Tony’s per­fect tim­ing . . .

Port Douglas & Mossman Gazette - - LOOKING BACK -

Real es­tate doyen Tony McGrath has wit­nessed all the ups and downs of the Port Dou­glas real es­tate mar­ket. He sat down with

WHEN Tony McGrath sees an op­por­tu­nity he doesn’t wait for it to come to him.

He marches right up to that op­por­tu­nity, shakes its hand and says “I’m Tony and we’re go­ing to be friends”.

Through­out his life he’s sold his busi­ness at the drop of a hat, re­lo­cated cross-state on a whim and swapped pro­fes­sions in the blink of an eye.

And he doesn’t have a sin­gle re­gret.

Tony was born in Nar­ran­derra, a town in the Rive­rina re­gion of south­ern New South Wales.

His father was killed in the war when Tony was three and his mother, then a war widow, moved her three chil­dren to Syd­ney.

With a war widow mother liv­ing on a pen­sion Tony said his young life was at times less than glam­orous.

In 1948 the fam­ily moved to Villa­wood where Tony met his first love, horse rac­ing.

For the next few years Tony lived and breathed har­ness rac­ing.

But af­ter a clash with the Gold Coast Trot­ting Club Tony turned away from the horses and found his se­cond great love. Real es­tate.

“I thought about all the agents I knew on the Gold Coast who came to the races and they had end­less sums of money and they weren’t very good judges,” he said.

“So I thought if they can do it then I’m a pos­si­bil­ity.”

He moved back to New South Wales to a place in New­cas­tle called Toronto.

“I even­tu­ally got a job sell­ing land on the side of the road where I would go Satur­day and Sun­day and sit with just a sign that said Land Sale.”

For two years Tony sat on the side of the road.

And af­ter those two years Tony de­cided he had enough ex­pe­ri­ence to open his own real es­tate busi­ness.

“A cou­ple of the lo­cal peo­ple said ‘you’re mad, you’ll go broke’ and I said ‘mate, I won’t go broke, that’s for the other agents, be­cause I will work around the clock to make sure I suc­ceed’.”

Sure enough, it didn’t take Tony long to “grab the game by the throat” and for the next 12 years his busi­ness thrived.

And that would have been enough for Tony if his wife hadn’t sug­gested they up­root their en­tire lives and move to Port Dou­glas.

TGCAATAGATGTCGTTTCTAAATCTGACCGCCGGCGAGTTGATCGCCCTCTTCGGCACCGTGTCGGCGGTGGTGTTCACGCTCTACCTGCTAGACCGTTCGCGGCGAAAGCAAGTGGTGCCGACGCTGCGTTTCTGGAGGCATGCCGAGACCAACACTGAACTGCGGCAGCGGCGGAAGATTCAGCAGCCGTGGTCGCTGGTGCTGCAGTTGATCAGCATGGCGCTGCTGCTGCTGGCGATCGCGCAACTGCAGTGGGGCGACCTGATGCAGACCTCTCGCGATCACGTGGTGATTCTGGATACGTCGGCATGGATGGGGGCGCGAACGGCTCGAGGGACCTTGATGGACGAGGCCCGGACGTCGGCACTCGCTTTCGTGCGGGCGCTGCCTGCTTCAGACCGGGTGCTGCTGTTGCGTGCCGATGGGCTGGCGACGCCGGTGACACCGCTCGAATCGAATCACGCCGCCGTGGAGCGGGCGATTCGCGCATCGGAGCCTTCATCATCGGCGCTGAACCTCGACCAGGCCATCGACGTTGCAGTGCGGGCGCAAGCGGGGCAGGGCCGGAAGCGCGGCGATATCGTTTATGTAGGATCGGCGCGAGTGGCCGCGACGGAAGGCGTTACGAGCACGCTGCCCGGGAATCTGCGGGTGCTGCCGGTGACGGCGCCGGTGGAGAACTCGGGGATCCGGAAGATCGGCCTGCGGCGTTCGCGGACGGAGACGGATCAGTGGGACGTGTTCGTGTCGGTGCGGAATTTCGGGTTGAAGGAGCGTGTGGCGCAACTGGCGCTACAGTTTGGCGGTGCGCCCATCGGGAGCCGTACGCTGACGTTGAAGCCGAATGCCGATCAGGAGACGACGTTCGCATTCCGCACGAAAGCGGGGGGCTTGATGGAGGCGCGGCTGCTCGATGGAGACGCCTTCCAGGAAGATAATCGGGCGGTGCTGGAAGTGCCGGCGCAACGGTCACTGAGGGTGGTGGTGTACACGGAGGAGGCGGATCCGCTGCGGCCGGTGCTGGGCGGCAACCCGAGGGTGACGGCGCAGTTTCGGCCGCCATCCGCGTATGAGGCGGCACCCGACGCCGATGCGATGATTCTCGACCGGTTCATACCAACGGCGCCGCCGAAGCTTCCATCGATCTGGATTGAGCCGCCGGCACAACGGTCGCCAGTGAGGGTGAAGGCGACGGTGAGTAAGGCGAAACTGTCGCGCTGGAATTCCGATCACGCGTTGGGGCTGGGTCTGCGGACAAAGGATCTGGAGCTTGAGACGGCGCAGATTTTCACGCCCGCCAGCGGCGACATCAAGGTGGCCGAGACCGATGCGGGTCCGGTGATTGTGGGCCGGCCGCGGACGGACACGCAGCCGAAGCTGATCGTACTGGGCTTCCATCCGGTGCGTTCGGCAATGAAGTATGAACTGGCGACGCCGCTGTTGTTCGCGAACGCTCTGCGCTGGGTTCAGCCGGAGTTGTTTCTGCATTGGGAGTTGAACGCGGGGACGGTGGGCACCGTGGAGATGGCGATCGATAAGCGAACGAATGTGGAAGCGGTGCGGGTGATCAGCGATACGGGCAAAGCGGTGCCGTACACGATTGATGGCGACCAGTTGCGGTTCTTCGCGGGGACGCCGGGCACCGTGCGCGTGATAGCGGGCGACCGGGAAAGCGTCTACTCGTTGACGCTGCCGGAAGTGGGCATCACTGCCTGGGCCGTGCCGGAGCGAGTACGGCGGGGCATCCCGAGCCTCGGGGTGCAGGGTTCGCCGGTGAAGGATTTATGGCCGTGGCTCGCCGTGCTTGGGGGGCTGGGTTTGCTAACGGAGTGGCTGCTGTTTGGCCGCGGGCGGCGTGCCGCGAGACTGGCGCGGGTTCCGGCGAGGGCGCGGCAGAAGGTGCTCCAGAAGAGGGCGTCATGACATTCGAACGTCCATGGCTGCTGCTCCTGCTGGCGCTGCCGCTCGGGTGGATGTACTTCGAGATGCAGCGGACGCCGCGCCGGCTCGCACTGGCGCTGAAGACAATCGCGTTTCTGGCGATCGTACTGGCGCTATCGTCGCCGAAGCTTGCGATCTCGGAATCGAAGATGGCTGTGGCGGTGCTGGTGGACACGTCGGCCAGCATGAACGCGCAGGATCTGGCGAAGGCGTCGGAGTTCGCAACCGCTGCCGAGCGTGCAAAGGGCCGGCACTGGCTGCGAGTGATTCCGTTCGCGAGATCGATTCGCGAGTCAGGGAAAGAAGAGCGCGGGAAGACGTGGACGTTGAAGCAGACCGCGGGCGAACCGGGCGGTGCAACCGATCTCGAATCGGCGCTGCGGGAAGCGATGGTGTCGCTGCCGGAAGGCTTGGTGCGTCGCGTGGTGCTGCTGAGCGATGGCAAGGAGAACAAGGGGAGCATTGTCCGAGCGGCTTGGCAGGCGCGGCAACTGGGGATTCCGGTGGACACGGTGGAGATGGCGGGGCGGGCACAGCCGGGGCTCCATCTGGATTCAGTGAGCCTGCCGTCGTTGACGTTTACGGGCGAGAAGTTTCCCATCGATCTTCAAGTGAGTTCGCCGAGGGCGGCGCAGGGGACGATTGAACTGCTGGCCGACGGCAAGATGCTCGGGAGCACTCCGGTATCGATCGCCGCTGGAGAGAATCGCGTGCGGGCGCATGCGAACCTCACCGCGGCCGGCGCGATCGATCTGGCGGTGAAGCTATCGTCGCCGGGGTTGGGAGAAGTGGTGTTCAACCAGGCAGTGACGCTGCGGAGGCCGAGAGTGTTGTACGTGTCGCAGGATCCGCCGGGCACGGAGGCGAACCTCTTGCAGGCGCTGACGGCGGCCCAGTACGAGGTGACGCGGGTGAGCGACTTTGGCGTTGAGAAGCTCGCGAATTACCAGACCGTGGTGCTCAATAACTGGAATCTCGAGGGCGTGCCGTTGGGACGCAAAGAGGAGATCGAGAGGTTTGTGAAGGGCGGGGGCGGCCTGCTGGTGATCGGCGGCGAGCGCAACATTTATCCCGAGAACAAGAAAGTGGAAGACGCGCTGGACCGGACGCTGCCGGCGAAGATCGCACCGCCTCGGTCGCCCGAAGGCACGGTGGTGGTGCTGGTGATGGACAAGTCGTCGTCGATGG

“In 1986 it hadn’t been de­vel­oped. There was noth­ing here. There were the two pubs and the gen­eral store,” he said.

“But [Christo­pher] Skase had started bull­doz­ing.”

“I de­cided on that first day, with­out even wait­ing a week, that I would move here.

“So I flew home, auc­tioned my house, sold my busi­ness and within three months of get­ting off the plane I was here.”

Christo­pher Skase un­veiled his new five-star Sher­a­ton Mi­rage re­sort in 1988 and trans­formed the sleepy sea­side town of Port Dou­glas into a so­phis­ti­cated trop­i­cal play­ground for the rich and fa­mous.

Celebri­ties such as Tom Hanks, John Tra­volta, Mick Jag­ger and Clau­dia Schif­fer were reg­u­larly spot­ted strolling the palm-fringed sands of Four Mile Beach.

Dur­ing 1986-91 the pop­u­la­tion of Port Dou­glas in­creased 270 per cent to more than 3500. Tony’s tim­ing was per­fect. “I knew I could make a liv- ing here. I knew it was boom­ing enough for me to make a liv­ing,” he said.

“The fact that Skase was do­ing some­thing ac­tu­ally con­vinced me that it should be OK.

“It was all highly spec­u­la­tive at the time. Peo­ple from Mel­bourne were buy­ing things just be­cause of word of mouth.

“A num­ber of guys bought up be­cause they ac­tu­ally thought it would go on for­ever and they were short of so many de­vel­op­ers.

“It lured all sorts of things, peo­ple with wild imag­i­na­tions that thought they knew what things would be worth.”

It didn’t take long for Tony to make a name for him­self and be­fore long he was striv­ing with the best of them.

Tony brought LJ Hooker to Port Dou­glas and en­tered into a part­ner­ship with Chris Har­vey.

To­gether they built the com­pany into a 23 per­son “mon­ster” and presided over the Port Dou­glas real es­tate mar­ket for 10 years.

In 2002 Tony was con­fronted with health is­sues and de­cided to bow out of the real es­tate game.

But he didn’t stay off the horse for long, and en­tered back into the game with The Pink Com­pany that he still runs to this day.

“Peo­ple say to me, ‘ when are you re­tir­ing’ and I say, ‘I’m never go­ing to re­tire, I’ll work as long as I can be­cause it’s good for your brain’,” he said.

“I’ve got a few race horses that keep me pre­oc­cu­pied as well as 24/7 real es­tate.”

Sur­rounded by his two loves, what more could he want?

to re­cap the glory days of the Skase era.


Tony McGrath has sold and leased most of Macrossan Street since he ar­rived in 1986. In­set: A coaster from Tony’s first real es­tate busi­ness. The pink colour­ing of the let­ter­ing in­spired the name of Tony’s cur­rent busi­ness, The Pink Com­pany

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